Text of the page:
Potassium helps to decrease blood pressure by flushing excess sodium from the body via the kidneys. This minor miracle is performed by millions of special sodium-potassium pumps found in every cell membrane. These pumps actively push potassium into cells and force sodium out. This process is so efficient that the pumps are able to force three sodium ions out of a cell for every two potassium ions it transports in. As a result, the potassium concentration inside cells is around 30 times greater than in the surrounding, extracellular fluid.
The reason cells do this is to generate a small, negative, electrical charge across the cell membrane which is essential for life.
The electrical changes caused by the flow of potassium in and out of cells allows muscles to contract, your heart to beat and your nerves to conduct messages. These effects all have a profound impact on your blood pressure and circulation, but the main blood pressure lowering effect of potassium occurs within the kidneys.
How potassium lowers blood pressure
Your kidneys filter excess fluid, water-soluble toxins and salts such as sodium and potassium from the blood to produce urine. The sodium-potassium pumps in the membrane of kidney cells capture any passing potassium ions within the filtered fluid and pulls them inside cells in exchange for sodium; for every two potassium ions drawn into a cell, three sodium ions are pushed out. As the filtered fluid passes through the long, convoluted tubules within the kidneys, as much available potassium as possible is reclaimed in this way, and more and more sodium is flushed into the waste to form urine.
The rising sodium concentration within the urine produces a powerful osmotic effect. This attracts water and retains it within the filtered fluid rather than allowing the kidneys to reclaim it. This reduces fluid retention and helps to reduce hypertension and maintain a normal blood pressure.
Your kidneys need potassium
As many as one in two people have inherited kidneys that are less efficient at processing high amounts of sodium. Our ancestors followed a relatively low sodium diet, so this didn’t matter. Now the modern diet is so high in sodium, levels within the body quickly build up.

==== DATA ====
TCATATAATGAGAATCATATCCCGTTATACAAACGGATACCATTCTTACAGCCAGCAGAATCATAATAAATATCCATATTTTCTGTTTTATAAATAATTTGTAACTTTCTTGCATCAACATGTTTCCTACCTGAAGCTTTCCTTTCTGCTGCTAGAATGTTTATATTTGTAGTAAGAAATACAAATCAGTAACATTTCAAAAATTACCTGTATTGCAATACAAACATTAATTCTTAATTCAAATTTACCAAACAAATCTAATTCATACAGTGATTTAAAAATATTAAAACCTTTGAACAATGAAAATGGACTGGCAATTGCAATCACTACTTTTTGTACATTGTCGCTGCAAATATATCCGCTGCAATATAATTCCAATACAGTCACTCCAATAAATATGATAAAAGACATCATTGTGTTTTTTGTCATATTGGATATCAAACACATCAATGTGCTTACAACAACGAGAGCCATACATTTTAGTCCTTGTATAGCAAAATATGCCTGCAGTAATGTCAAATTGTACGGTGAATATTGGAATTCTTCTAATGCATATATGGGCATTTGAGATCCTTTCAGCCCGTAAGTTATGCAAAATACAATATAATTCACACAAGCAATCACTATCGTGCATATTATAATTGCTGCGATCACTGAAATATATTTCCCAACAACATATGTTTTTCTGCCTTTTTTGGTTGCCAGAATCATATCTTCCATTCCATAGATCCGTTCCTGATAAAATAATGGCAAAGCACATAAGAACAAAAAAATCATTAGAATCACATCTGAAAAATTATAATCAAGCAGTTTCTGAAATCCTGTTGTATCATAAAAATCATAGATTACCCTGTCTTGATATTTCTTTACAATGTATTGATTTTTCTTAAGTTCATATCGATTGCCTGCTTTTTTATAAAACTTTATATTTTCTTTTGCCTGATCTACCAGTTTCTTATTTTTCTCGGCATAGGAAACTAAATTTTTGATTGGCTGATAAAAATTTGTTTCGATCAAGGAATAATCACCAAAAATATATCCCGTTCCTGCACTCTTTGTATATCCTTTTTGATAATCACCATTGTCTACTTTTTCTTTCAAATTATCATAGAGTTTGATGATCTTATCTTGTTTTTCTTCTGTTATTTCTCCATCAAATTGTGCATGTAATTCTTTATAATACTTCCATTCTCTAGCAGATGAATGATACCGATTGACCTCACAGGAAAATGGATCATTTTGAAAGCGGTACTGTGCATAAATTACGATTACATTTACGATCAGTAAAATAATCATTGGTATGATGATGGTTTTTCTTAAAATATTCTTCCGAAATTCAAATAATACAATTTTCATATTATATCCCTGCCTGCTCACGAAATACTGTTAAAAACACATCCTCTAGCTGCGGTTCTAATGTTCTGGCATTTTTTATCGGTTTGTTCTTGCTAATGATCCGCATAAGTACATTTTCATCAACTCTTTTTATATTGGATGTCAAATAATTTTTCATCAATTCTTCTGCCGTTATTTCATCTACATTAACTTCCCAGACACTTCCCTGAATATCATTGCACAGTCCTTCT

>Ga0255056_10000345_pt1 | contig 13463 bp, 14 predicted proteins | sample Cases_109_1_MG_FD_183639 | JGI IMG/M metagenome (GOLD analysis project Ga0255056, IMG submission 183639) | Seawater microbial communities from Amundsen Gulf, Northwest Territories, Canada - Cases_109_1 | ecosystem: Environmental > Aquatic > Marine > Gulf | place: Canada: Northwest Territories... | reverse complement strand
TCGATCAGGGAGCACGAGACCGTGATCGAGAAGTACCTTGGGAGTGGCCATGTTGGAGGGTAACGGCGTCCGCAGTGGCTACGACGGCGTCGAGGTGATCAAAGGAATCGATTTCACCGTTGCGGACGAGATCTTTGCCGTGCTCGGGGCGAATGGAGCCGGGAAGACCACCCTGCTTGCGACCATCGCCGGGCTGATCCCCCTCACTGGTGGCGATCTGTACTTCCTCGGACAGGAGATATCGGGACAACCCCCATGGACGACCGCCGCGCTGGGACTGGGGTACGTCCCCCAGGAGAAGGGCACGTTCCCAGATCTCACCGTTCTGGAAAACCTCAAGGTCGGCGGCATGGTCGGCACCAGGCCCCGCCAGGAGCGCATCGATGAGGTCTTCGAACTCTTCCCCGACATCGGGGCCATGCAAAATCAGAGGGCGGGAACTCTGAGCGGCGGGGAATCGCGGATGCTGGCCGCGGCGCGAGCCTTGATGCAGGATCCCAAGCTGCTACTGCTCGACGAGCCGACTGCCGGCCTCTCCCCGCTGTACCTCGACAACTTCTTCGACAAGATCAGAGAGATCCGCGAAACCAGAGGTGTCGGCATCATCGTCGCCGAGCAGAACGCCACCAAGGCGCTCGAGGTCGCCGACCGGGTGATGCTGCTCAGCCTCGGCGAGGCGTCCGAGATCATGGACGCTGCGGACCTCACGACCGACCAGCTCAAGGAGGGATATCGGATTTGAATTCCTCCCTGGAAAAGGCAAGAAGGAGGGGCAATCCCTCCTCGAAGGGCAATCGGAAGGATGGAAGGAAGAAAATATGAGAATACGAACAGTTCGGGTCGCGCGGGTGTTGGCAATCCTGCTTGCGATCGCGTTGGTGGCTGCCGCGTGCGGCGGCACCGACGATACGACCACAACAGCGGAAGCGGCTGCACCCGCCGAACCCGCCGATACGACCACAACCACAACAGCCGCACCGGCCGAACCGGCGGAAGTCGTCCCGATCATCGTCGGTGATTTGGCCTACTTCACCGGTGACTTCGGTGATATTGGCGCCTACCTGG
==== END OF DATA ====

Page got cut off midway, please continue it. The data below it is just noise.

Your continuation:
Excess dietary sodium is associated with fluid retention – quite simply more water must be re-absorbed by the kidneys to prevent body fluids from becoming too concentrated and damaging delicate cell membranes.
Retained fluid increases pressure within the circulation and leads to high blood pressure in many cases.
The balance between blood sodium levels and fluid retention is closely monitored by special salt receptors that regulate the secretion of hormones (eg aldosterone, vasopressin) that tell the kidneys how much water and electrolytes to reabsorb or excrete.
Following a low-sodium diet such as the DASH diet is one of the most effective ways to lower a raised blood pressure as it allows the kidneys to better cope with flushing away excess sodium and water. If you also increase your dietary intake of potassium, you will improve sodium flushing even further, to significantly improve your blood pressure readings and lower your risk of experiencing a stroke. In one study, over 80 per cent of people taking antihypertensive medication were able to halve their drug doses (under medical supervision) just by increasing their dietary intake of potassium.
Foods that are good sources of potassium include seafood, fruit (particularly tomatoes and bananas), vegetables, whole grains and potassium-enriched, low-sodium salts.
Low levels of potassium can develop in people taking certain diuretics (often referred to as water tablets) that flush water from the body without having a potassium-sparing action.
Symptoms that may be due to lack of potassium include poor appetite, fatigue, weakness, low blood glucose, muscle cramps, irregular or rapid heartbeat, constipation, irritability, pins and needles, drowsiness, confusion and poor co-ordination leading to falls. This is a relatively common problem in older people taking diuretics
High potassium levels are rare, as the body usually regulates blood levels well. They can occur in people with kidney problems, however, or in those who take excess potassium supplements. High potassium levels can produce symptoms such as irregular heartbeat, and muscle fatigue.
If you have high blood pressure the best way to increase your intake of potassium is to eat more fruit and vegetables, drink unsweetened juice (eg tomato) and to eat more fish. If you recognise that you may have a low potassium intake, supplements are available, but seek advice before taking them if you are on any prescribed medication.
The upper safe level for long-term use from supplements is suggested as 3700mg. Most supplements contain much lower levels than this, and it is relatively safe to take at the typical supplemental dose of 350mg.
Do not take potassium supplements if you are on a type of medication called an ACE inhibitor, or if you have kidney disease, except under medical advice and supervision.
If your blood pressure is borderline or raised, self-monitoring is key to maintaining good control.
Click here for advice on choosing a blood pressure monitor to use at home.
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